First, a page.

Part of her strong belief that "what happens to one segment of our society affects us all," came from spending pre-WWII years (1933 to 1936) in the home of a Jewish family in Dresden.
"I wanted to be a dancer and went to Germany at age 18 to study. It changed my life. I thought the arts and politics were totally separate. But I learned everything was linked. I came out of that experience with a strong social conscience. When there is injustice, the bell tolls for us all."
So in 1973, Sommers launched a Jobs for Older Women Action Project in her community.
"I threw myself a 59th birthday party, and had it announced on a local radio station. I invited interested women to come and celebrate. The idea was to bring women together to help each other break into the job market. About 65 people attended."
Although some of the women got jobs, "We weren't getting too far," says Sommers. "We were invisible. We needed a name to be recognized in legislation and in the public eye."
She decided on "Displaced Homemaker" to describe women like herself who--through divorce or widowhood--"were forcibly exiled from our jobs of homemakers." The women wrote a state Displaced Homemakers' Bill, which languished in legislative limbo until Sommers tapped former marketing executive Laurie Shields, a widow involved in older women's rights, to lobby for passage. The bill's passage in 1975 resulted in the country's first Displaced Homemaker Center offering skills and support.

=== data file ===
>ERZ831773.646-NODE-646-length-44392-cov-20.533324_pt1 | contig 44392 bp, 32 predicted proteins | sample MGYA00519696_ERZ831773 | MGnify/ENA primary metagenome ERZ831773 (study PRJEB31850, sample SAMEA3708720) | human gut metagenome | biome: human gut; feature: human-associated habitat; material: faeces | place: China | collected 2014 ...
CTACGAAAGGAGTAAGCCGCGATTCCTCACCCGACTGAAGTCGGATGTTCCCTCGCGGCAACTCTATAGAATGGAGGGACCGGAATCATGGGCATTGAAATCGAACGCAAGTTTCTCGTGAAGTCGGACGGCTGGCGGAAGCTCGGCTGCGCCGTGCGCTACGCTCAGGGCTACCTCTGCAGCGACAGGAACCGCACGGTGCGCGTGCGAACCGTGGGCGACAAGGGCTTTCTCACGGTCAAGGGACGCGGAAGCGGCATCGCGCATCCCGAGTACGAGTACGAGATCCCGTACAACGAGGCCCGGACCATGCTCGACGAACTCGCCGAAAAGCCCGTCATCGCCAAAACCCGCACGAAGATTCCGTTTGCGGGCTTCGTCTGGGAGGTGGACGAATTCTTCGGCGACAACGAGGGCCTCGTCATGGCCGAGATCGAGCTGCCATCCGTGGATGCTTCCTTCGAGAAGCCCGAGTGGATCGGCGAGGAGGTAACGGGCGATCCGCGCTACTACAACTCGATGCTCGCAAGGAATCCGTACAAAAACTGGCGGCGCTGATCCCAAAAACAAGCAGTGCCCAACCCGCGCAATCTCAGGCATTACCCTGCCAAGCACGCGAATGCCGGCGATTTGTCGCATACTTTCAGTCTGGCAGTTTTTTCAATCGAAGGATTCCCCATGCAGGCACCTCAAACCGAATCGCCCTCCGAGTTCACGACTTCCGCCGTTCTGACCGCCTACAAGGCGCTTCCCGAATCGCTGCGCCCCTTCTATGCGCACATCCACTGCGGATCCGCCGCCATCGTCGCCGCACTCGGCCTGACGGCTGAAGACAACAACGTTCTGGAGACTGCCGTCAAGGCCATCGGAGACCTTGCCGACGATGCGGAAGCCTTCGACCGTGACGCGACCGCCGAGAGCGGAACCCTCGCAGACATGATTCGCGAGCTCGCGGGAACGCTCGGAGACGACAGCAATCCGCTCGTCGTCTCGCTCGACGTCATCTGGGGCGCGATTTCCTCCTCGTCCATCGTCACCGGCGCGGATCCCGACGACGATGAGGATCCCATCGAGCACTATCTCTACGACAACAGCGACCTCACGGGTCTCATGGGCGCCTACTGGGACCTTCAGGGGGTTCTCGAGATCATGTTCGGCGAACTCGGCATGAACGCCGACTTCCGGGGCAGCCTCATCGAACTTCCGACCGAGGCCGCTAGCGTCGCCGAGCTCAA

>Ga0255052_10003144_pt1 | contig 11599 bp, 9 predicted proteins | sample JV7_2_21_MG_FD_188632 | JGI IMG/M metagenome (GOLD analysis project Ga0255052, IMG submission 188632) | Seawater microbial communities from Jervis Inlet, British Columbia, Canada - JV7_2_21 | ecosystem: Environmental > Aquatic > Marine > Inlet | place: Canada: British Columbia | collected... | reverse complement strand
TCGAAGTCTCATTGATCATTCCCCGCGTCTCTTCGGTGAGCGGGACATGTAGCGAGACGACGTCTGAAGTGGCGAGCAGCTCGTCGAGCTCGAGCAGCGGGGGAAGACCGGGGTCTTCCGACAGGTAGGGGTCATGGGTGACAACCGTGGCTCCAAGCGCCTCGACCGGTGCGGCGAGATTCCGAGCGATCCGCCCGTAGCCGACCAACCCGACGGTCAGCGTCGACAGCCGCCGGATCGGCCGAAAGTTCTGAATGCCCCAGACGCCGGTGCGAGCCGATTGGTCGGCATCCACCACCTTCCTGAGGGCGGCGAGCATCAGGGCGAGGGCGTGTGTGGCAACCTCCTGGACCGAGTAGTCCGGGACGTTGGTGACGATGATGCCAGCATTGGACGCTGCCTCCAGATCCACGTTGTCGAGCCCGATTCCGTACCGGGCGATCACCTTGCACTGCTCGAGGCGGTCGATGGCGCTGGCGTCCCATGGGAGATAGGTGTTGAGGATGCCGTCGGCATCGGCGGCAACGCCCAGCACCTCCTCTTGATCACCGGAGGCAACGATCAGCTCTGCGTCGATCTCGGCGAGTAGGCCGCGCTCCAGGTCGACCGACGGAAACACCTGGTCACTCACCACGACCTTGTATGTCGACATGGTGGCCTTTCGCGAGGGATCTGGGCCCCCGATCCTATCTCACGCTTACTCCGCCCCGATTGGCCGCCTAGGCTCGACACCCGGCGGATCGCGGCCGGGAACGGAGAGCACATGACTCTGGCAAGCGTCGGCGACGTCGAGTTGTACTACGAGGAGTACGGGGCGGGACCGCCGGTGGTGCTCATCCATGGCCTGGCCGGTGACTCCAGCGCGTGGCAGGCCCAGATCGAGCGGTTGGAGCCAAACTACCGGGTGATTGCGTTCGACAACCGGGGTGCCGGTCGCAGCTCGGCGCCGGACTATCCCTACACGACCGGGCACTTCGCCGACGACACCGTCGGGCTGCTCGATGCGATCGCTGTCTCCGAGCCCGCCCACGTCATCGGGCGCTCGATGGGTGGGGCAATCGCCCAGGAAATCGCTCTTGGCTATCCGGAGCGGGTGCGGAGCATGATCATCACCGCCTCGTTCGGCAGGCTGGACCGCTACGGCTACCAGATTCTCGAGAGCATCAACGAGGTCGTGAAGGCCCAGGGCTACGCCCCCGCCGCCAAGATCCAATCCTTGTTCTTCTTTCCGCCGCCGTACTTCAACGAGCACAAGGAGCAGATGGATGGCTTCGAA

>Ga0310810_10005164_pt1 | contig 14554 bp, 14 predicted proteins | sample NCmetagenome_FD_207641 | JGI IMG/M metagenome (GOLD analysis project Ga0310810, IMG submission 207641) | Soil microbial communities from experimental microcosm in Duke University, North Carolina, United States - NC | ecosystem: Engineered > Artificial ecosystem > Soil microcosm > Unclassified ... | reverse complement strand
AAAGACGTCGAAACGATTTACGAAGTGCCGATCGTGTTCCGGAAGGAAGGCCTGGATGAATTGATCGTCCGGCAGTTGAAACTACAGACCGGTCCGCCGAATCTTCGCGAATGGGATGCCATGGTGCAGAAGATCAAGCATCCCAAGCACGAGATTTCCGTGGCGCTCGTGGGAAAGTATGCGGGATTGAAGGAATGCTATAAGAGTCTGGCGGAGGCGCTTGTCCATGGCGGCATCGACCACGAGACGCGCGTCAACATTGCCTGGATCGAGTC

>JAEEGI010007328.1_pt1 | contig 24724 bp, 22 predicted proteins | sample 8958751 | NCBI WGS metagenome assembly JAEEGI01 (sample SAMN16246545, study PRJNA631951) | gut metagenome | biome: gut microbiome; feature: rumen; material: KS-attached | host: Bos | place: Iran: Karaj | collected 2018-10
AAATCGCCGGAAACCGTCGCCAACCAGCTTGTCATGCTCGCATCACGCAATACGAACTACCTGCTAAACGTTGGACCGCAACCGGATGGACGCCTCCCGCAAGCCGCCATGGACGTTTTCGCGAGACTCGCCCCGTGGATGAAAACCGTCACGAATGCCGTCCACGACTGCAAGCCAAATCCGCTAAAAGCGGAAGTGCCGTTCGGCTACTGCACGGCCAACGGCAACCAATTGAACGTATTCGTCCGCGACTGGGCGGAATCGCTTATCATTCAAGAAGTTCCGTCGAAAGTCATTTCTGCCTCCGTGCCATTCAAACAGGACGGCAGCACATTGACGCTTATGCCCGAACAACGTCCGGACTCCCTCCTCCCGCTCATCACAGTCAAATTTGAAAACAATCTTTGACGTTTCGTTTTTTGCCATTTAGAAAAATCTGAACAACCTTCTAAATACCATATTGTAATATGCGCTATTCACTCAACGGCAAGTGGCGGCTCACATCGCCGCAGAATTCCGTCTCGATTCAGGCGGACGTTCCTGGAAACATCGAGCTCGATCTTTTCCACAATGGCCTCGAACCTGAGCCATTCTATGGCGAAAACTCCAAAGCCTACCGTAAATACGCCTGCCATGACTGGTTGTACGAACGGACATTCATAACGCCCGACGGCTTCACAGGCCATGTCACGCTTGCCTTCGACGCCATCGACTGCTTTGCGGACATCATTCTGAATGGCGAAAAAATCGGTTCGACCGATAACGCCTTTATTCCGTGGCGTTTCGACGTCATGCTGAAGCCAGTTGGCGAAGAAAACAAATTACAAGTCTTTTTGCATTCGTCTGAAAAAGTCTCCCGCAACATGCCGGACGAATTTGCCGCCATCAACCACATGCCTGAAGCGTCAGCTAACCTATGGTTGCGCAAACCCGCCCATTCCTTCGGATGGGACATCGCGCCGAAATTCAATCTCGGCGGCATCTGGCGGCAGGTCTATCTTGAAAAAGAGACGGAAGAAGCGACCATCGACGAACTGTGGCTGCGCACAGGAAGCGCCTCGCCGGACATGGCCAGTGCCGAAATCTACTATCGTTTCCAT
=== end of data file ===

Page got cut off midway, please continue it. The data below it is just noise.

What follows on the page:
"By 1978," says Sommers, "Displaced Homemakers had been recognized as a disadvantaged group in federal legislation," which enabled them to be included in government training and support programs. "The time was ripe for a national association."
In 1980, Sommers and Shields invited the 412 participants at the Carter administration's White House Mini-Conference on Older Women in Des Moines to stay an extra day to form OWL. More than 300 did.
At OWL's first national convention last November, officials targeted these areas for action:
* Social Security. Structured to recognize marriage as an economic partnership.
* Pensions. Like some other nations (Canada, France, Germany, England, Sweden), the United States should recognize homemaking in the distribution of public old-age income benefits. Pension plans should eliminate sex-based actuarial tables that are discriminating toward women.
* Health Insurance. Convertible without penalty to the wife.
* Elimination of age/sex discrimination in employment.
* Relief for caregivers. "Many older women find themselves serving as unpaid caregivers to disabled spouses or parents. We've developed a model state bill to give her a few hours respite care--so she can physically and emotionally continue in the role without a breakdown."
From the flood of letters--OWL gets about 150 from older women daily--"we know we've tapped a need," says Sommers.
"Local chapters have already started to make a difference in member's lives. We plan to start OWL walking clubs, both for health and social benefits. There's a great deal of self-help older women can give each other."
About 7,000 women have already paid their $5 annual dues. In addition to that "terrific response," Sommers is also driven by a recent recurrence of her cancer. "I'm coping with it," she says with a determined smile. "But it does give me a feeling of greater urgency to get the national organization working and pass the baton."
For information about membership in national and local OWL chapters call 783-6686, or write OWL, 1325 G St. NW, Lower Level B., Washington, D.C. 20005.